Sometimes, dreams can come true. We’d assumed we wouldn’t be able to have a much-longed-for second baby. There’d been a battle with infertility, and I’d had several surgeries for Stage 4 endometriosis and aggressive polycystic ovary syndrome. One of my Fallopian tubes was completely wrecked. The odds were low
But then we found out our prayers had been answered, and we were overjoyed. When we learned we were having a boy – a little brother for our darling Ady – it felt even more perfect. I had no idea of what we’d have to go through – how close we’d come to losing Henry, how close I’d come to losing my own life. Thinking about it can still make me cry.
From the start, this pregnancy felt completely different to when I was carrying my daughter. To begin with, I was completely exhausted. I felt nauseous and generally unwell. But as I was told, this was normal – plus I had an almost-two-year-old to run around after. It was no surprise I didn’t feel great.
Even though I felt too ill to eat much, I still gained a lot of weight. I was told that because we went in the pool a lot, it was most likely fluid retention. Then, on vacation in Florida, I woke up choking. It turned out to be heartburn – something I suffered from regularly. Even something as neutral as a glass of water would give me painful heartburn. Again, I was told this was usual during pregnancy.
At 36 weeks pregnant, in September 2012, I lay in bed feeling like I had the ‘flu. I ached from head to toe, and my mom agreed to look after Ady so I could go and see my obstetrician. I can remember one of the nurses saying, “Well, you look pretty” when I said I didn’t feel well! My blood pressure was elevated, so my OB asked me to lie on my left side and checked it again. It was still up, so she ordered some blood tests. Finding a vein turned out to be a real problem, to the point where I was asked if I wanted to leave it and come back the next day. I was exhausted, but I just didn’t think I had the energy to come back again. It had to be done then, no matter what.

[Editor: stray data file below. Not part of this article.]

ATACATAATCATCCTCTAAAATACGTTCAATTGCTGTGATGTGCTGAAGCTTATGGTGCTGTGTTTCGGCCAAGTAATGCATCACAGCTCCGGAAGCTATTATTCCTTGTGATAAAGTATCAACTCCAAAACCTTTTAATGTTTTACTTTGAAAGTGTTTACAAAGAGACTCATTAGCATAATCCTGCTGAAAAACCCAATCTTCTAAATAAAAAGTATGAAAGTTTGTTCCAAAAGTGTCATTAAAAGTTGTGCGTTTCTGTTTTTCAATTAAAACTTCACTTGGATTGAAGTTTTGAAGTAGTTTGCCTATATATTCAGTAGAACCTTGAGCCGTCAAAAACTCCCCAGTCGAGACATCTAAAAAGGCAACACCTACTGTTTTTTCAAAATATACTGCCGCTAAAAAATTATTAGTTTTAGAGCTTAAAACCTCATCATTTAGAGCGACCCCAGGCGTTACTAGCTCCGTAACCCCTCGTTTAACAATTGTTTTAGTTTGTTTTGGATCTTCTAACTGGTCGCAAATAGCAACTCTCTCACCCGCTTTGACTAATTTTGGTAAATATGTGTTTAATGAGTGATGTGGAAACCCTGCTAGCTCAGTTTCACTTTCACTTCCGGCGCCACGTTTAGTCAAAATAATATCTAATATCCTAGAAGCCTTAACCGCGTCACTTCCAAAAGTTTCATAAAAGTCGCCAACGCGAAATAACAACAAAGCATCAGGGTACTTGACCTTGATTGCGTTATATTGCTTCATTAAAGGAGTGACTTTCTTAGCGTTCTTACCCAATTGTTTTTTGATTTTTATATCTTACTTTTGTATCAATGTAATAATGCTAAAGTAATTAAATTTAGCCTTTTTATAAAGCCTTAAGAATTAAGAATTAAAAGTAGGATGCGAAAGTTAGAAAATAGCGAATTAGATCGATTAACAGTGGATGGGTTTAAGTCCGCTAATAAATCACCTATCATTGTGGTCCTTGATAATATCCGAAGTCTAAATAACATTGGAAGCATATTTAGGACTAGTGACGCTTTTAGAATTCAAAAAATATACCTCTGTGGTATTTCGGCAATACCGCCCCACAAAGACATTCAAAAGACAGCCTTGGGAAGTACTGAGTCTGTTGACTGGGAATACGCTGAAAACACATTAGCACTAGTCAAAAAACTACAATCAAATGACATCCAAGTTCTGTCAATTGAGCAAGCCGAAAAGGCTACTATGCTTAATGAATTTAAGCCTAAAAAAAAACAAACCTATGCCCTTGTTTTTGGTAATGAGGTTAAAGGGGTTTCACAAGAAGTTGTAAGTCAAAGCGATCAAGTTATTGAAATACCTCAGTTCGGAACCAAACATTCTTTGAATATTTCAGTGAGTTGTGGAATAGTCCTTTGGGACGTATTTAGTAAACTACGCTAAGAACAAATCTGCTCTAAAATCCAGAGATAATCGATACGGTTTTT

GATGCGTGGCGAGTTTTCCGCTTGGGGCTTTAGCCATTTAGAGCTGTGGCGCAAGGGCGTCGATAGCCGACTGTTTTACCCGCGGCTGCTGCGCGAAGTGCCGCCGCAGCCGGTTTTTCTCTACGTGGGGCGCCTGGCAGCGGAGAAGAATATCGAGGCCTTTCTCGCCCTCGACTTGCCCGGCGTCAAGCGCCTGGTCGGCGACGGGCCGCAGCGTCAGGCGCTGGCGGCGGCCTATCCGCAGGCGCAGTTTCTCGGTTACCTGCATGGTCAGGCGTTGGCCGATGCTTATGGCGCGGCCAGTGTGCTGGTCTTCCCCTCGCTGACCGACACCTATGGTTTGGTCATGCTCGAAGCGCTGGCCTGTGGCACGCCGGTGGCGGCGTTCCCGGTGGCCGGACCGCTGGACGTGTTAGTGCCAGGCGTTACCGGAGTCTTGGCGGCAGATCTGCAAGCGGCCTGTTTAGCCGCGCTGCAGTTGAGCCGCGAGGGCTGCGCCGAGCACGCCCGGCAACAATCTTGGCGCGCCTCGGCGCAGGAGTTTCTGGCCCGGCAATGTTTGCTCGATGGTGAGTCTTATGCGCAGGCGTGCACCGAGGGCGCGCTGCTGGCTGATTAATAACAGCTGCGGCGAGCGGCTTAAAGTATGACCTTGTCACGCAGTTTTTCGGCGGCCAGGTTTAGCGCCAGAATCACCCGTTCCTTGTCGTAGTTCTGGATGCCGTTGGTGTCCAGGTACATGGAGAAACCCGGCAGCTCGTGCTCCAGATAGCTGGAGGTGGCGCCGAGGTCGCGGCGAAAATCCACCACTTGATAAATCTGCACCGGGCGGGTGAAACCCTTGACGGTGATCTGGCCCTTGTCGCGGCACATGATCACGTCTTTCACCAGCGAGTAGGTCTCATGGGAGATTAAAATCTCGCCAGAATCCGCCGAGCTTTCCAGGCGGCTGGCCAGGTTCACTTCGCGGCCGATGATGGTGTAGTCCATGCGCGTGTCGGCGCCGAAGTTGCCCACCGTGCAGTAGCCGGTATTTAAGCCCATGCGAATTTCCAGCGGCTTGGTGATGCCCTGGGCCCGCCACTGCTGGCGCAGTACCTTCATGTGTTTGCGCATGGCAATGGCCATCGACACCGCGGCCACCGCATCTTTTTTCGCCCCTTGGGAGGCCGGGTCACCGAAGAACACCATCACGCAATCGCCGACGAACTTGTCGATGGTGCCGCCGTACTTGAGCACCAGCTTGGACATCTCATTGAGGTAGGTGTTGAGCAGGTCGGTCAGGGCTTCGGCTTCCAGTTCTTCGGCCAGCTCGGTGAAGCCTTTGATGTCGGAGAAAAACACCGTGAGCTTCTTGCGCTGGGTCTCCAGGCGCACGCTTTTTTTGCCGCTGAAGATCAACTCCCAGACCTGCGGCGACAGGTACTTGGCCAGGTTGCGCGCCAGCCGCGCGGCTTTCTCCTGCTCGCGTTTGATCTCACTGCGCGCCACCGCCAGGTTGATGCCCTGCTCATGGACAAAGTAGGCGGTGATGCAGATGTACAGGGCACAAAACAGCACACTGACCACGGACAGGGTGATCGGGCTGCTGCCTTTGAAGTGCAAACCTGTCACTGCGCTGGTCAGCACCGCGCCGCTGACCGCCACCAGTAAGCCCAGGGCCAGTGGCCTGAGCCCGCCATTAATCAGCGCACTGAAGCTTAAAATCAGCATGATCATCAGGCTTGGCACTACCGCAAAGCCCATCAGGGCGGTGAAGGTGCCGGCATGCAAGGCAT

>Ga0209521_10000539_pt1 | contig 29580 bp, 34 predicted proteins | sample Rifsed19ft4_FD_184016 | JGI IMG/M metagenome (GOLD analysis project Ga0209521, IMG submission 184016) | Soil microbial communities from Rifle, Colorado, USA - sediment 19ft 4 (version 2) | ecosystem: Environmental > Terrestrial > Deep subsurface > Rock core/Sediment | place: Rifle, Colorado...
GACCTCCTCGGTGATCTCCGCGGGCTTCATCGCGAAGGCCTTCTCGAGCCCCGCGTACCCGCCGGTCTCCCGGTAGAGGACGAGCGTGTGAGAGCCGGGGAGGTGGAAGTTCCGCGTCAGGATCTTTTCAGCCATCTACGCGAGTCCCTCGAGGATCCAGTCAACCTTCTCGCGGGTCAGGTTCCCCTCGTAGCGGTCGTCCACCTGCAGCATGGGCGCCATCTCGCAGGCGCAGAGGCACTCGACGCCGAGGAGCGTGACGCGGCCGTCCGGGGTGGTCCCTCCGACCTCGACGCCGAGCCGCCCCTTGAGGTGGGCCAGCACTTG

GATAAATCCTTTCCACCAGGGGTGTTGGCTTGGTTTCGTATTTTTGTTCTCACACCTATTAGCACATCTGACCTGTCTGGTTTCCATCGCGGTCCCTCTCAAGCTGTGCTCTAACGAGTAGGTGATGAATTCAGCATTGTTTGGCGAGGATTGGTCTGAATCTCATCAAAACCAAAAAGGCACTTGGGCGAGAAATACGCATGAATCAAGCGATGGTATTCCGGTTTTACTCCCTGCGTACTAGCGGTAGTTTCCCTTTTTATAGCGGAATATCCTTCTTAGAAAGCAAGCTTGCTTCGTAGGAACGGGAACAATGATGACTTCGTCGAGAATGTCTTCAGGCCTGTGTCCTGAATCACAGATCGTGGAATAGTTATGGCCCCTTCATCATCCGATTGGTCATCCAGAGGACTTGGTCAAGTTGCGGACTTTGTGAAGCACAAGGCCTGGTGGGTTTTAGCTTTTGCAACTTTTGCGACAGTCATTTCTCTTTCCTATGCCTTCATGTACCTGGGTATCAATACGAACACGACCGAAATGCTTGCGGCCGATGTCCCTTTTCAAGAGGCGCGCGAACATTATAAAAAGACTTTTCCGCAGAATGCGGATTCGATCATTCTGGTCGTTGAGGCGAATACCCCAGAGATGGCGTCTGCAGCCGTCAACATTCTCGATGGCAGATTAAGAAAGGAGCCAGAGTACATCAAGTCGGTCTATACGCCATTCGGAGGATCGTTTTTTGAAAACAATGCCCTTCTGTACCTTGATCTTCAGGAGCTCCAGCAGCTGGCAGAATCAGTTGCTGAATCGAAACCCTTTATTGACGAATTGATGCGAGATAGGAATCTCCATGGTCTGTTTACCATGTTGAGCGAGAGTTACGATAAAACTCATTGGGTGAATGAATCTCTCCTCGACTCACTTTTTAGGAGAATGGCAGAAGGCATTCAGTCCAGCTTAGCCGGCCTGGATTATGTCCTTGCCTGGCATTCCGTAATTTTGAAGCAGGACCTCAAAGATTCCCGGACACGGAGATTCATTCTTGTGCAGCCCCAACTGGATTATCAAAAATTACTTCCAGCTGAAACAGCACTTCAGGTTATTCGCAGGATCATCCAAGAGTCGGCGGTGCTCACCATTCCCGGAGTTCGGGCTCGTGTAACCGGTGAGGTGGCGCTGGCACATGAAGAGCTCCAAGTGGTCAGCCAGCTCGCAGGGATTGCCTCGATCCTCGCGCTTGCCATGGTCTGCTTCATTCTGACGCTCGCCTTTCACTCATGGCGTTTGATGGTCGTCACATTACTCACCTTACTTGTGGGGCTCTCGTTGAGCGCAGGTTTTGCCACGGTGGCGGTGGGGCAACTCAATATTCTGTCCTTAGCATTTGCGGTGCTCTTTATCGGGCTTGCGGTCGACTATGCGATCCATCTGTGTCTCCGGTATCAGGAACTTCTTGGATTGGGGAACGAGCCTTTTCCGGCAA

That night, I was in a lot of pain and still felt terrible. I was convinced something was very, very wrong. God was telling me there was a problem and I had to do something about it. I called my OB’s office, and after a few moments the receptionist found my lab results. Then came the words I will never, ever forget: “Baby, it’s not good. You need to get here now.”
I realized I hadn’t felt Henry move. What was going on? I was terrified. One of my friends, Paula, is a physician’s assistant. She was filling in at my OB’s office that day and called me as we were on our way to hospital. She did her best to calm me down and told me I’d be giving birth to Henry that day.
We arrived to be met by the high-risk ER OB – and that’s when we knew there was a serious problem. There were no lights on in the delivery room, no answers to the questions I was asking. In fact, I can’t remember anyone ever explaining just exactly what was going on. I do, though, recall someone saying something like, “Yes, pre-eclampsia and HELLP syndrome are scary.”
When my waters broke, they were all bloody. I am forever grateful to Paula, who requested I didn’t have a C-section. She probably saved my life – I’d most likely have hemorrhaged to death. My platelet count was through the floor, but I was allowed an epidural due to the pain. Even in the state I was in, I was aware there were a lot of people in the room as we got closer to delivery. I was seriously sick, I realized. My body was failing me and shutting down. A nurse brought me an oxygen mask, but I tried to push it away – I didn’t think I needed it. My mom, who was with me, took my hand. “It’s not for you, it’s for Henry,” she told me.